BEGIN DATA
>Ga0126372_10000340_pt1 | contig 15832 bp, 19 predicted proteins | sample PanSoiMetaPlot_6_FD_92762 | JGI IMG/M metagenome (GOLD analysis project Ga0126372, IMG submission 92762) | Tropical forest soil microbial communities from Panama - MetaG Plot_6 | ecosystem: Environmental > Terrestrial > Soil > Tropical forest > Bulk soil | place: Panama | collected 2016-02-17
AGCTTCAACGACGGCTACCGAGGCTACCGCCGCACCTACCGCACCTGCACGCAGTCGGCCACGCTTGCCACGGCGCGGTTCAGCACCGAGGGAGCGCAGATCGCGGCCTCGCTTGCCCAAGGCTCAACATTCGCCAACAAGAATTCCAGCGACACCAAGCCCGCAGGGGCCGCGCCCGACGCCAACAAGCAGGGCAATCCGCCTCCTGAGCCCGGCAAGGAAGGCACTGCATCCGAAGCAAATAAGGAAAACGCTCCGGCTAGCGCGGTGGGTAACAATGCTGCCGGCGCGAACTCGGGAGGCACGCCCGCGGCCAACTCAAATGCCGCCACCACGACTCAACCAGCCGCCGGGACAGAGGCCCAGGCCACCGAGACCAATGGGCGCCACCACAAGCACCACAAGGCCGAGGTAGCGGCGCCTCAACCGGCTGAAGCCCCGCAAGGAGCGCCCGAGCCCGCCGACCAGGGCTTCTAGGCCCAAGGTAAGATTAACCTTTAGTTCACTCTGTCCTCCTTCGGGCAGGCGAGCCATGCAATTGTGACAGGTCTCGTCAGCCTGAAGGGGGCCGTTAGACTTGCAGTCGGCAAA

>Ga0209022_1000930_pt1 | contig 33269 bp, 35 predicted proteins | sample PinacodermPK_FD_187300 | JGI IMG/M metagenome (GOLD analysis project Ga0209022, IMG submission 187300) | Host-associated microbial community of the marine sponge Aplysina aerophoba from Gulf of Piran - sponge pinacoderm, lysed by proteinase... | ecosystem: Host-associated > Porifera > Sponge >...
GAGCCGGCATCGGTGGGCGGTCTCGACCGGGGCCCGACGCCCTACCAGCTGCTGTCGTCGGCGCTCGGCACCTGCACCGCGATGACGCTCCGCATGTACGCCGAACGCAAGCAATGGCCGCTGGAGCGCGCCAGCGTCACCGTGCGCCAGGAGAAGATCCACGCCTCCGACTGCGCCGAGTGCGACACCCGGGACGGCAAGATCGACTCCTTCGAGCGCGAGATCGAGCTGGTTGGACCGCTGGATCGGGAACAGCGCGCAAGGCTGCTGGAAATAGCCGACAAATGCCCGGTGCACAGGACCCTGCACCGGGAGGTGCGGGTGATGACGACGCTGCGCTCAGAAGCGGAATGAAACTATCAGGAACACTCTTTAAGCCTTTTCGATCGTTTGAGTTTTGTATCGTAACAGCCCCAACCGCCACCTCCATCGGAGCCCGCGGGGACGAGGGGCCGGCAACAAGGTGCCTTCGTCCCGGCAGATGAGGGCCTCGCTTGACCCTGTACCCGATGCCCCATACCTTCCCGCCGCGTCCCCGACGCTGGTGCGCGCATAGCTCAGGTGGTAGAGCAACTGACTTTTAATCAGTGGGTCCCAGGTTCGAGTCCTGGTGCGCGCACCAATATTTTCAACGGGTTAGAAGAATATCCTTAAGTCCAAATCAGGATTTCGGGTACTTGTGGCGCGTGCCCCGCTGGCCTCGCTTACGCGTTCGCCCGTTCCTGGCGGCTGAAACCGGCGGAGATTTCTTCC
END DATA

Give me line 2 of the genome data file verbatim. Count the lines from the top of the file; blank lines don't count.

AGCTTCAACGACGGCTACCGAGGCTACCGCCGCACCTACCGCACCTGCACGCAGTCGGCCACGCTTGCCACGGCGCGGTTCAGCACCGAGGGAGCGCAGATCGCGGCCTCGCTTGCCCAAGGCTCAACATTCGCCAACAAGAATTCCAGCGACACCAAGCCCGCAGGGGCCGCGCCCGACGCCAACAAGCAGGGCAATCCGCCTCCTGAGCCCGGCAAGGAAGGCACTGCATCCGAAGCAAATAAGGAAAACGCTCCGGCTAGCGCGGTGGGTAACAATGCTGCCGGCGCGAACTCGGGAGGCACGCCCGCGGCCAACTCAAATGCCGCCACCACGACTCAACCAGCCGCCGGGACAGAGGCCCAGGCCACCGAGACCAATGGGCGCCACCACAAGCACCACAAGGCCGAGGTAGCGGCGCCTCAACCGGCTGAAGCCCCGCAAGGAGCGCCCGAGCCCGCCGACCAGGGCTTCTAGGCCCAAGGTAAGATTAACCTTTAGTTCACTCTGTCCTCCTTCGGGCAGGCGAGCCATGCAATTGTGACAGGTCTCGTCAGCCTGAAGGGGGCCGTTAGACTTGCAGTCGGCAAA